Applications • Practice learning • Supervision • Coaching • Mentoring • Consultation 9

The Domains Relationship Power Culture Power Psycho. Biography Power Organisation Power Politics/ Economy 7

The Domains Relationship Power Culture Power Psycho. Biography Power Organisation Power Politics/ Economy 7

The Domain of Psycho. Biography • The life-course • Significant events • Narratives 1

The Domain of Psycho. Biography • The life-course • Significant events • Narratives 1 1

Connections 1 2

Connections 1 2

The Domain of Relationship • The importance of human relationship • Attachment theory •

The Domain of Relationship • The importance of human relationship • Attachment theory • Identity 10

Connections 14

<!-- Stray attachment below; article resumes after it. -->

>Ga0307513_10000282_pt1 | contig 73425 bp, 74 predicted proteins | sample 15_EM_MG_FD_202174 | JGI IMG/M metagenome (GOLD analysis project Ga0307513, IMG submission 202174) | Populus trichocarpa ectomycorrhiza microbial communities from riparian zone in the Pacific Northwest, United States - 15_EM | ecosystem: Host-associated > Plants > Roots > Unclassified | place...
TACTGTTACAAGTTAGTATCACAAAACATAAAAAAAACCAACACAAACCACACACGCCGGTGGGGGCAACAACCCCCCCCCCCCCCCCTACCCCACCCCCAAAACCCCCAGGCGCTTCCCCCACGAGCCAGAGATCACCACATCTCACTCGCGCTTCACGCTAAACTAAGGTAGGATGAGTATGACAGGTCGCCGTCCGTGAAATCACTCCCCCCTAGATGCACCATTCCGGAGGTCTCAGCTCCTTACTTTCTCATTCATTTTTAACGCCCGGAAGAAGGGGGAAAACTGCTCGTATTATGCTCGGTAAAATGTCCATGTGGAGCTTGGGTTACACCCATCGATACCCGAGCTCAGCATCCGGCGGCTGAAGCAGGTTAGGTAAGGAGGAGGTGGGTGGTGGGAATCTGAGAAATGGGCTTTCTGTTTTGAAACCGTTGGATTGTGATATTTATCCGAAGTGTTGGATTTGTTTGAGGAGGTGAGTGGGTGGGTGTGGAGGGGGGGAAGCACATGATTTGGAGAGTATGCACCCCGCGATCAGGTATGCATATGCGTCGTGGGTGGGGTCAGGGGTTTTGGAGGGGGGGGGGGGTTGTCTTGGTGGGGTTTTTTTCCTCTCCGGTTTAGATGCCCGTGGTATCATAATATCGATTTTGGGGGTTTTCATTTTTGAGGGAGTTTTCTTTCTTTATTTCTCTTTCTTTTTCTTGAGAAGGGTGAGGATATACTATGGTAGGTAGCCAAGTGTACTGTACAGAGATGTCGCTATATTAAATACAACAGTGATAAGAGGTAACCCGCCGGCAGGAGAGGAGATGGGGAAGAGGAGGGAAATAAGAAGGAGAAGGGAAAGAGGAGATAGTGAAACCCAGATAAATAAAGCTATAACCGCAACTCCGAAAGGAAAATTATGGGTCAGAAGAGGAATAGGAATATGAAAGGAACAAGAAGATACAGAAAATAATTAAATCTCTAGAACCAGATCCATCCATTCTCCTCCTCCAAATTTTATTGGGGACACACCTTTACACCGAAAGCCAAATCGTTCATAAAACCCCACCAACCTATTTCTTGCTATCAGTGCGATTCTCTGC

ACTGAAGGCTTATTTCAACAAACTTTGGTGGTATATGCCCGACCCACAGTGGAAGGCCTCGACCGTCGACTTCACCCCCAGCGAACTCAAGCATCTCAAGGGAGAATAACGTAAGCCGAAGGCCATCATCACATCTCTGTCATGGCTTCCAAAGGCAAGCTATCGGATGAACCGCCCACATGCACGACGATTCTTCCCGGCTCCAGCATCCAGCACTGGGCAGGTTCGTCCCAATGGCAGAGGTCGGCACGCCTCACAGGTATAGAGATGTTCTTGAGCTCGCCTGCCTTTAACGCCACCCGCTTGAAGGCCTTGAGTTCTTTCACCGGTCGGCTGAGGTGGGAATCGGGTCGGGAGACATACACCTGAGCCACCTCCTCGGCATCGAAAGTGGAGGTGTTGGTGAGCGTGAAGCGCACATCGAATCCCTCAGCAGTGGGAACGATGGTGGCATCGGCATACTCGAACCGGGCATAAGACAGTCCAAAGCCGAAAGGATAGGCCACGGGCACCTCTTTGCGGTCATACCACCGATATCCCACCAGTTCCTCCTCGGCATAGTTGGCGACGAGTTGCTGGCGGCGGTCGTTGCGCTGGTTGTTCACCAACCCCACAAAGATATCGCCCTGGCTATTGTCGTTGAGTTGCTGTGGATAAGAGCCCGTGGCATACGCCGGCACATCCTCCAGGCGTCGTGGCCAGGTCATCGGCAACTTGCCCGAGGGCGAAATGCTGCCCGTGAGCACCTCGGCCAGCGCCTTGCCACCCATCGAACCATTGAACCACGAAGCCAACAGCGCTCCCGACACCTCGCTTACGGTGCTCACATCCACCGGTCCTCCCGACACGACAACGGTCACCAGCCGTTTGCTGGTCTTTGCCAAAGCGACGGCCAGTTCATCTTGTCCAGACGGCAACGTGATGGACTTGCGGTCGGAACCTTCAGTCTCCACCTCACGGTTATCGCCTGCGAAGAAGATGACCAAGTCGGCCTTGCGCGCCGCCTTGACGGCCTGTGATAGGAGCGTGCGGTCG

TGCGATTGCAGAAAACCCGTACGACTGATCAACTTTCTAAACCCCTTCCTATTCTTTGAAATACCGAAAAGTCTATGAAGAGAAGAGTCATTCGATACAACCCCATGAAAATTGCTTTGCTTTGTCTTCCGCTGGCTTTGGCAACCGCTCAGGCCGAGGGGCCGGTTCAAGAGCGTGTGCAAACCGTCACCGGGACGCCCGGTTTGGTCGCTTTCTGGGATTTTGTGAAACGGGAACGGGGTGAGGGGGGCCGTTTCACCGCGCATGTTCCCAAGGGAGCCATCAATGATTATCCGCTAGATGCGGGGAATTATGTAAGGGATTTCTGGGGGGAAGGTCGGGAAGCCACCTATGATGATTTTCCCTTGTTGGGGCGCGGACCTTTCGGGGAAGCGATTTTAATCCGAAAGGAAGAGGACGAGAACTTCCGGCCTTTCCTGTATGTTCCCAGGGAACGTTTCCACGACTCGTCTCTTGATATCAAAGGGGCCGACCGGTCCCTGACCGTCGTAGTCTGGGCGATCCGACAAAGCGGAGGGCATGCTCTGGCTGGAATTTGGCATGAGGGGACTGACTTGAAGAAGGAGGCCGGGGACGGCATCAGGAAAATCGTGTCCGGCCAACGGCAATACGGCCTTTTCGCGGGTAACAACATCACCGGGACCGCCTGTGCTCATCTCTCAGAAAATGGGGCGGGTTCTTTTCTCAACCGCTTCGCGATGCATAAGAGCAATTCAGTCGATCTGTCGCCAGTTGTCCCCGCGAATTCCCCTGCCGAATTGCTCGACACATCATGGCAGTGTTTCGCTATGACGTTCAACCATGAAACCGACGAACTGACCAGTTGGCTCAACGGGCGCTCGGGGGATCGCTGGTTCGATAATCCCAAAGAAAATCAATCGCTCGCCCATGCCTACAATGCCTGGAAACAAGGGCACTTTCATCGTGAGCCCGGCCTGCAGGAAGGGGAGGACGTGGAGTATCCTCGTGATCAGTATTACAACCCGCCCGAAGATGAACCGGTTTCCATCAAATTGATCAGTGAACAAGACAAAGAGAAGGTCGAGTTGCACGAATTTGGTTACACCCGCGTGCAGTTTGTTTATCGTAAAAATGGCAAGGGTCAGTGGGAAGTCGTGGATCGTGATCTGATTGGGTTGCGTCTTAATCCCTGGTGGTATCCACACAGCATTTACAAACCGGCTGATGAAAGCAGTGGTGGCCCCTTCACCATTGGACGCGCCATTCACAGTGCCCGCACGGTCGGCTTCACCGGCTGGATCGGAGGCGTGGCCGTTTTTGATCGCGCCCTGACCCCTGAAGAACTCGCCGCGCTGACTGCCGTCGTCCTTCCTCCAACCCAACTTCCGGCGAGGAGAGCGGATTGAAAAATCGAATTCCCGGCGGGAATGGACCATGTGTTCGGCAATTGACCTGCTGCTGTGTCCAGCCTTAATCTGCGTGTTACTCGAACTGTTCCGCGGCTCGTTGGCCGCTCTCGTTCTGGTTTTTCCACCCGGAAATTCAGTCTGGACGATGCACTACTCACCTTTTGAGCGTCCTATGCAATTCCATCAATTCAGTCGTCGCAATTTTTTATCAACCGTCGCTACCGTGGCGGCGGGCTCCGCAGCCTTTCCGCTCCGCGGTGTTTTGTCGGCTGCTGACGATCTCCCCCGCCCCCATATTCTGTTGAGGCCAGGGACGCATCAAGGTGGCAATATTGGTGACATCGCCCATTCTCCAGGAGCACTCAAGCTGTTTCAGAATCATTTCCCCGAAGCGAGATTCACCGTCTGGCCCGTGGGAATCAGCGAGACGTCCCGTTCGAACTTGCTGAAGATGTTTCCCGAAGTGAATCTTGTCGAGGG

Connections 14

The Domain of Culture • The material • The symbolic • Morality • Culture

The Domain of Culture • The material • The symbolic • Morality • Culture and power 15

Connections 16

Connections 16

The Domain of Organisations • Contact with formal organisations • Key features 17

The Domain of Organisations • Contact with formal organisations • Key features 17

Connections 18

Connections 18

The Domain of Politics/Economy • Neo-liberalism • Commodification • Inequality 19

The Domain of Politics/Economy • Neo-liberalism • Commodification • Inequality 19

Connections 20

Connections 20

Power • Power circulates through all of the domains • Power comes from the

Power • Power circulates through all of the domains • Power comes from the ‘top-down’ and ‘bottom-up’ • Power shapes thinking and emotion • Power affects knowledge and ideology • Power is enabling and constraining • Power leads to the unequal distribution of resources (monetary, status, symbolic, educational) 18

To summarise so far…. Psycho. Biography Relationship Culture Organisations Politics/Economy 19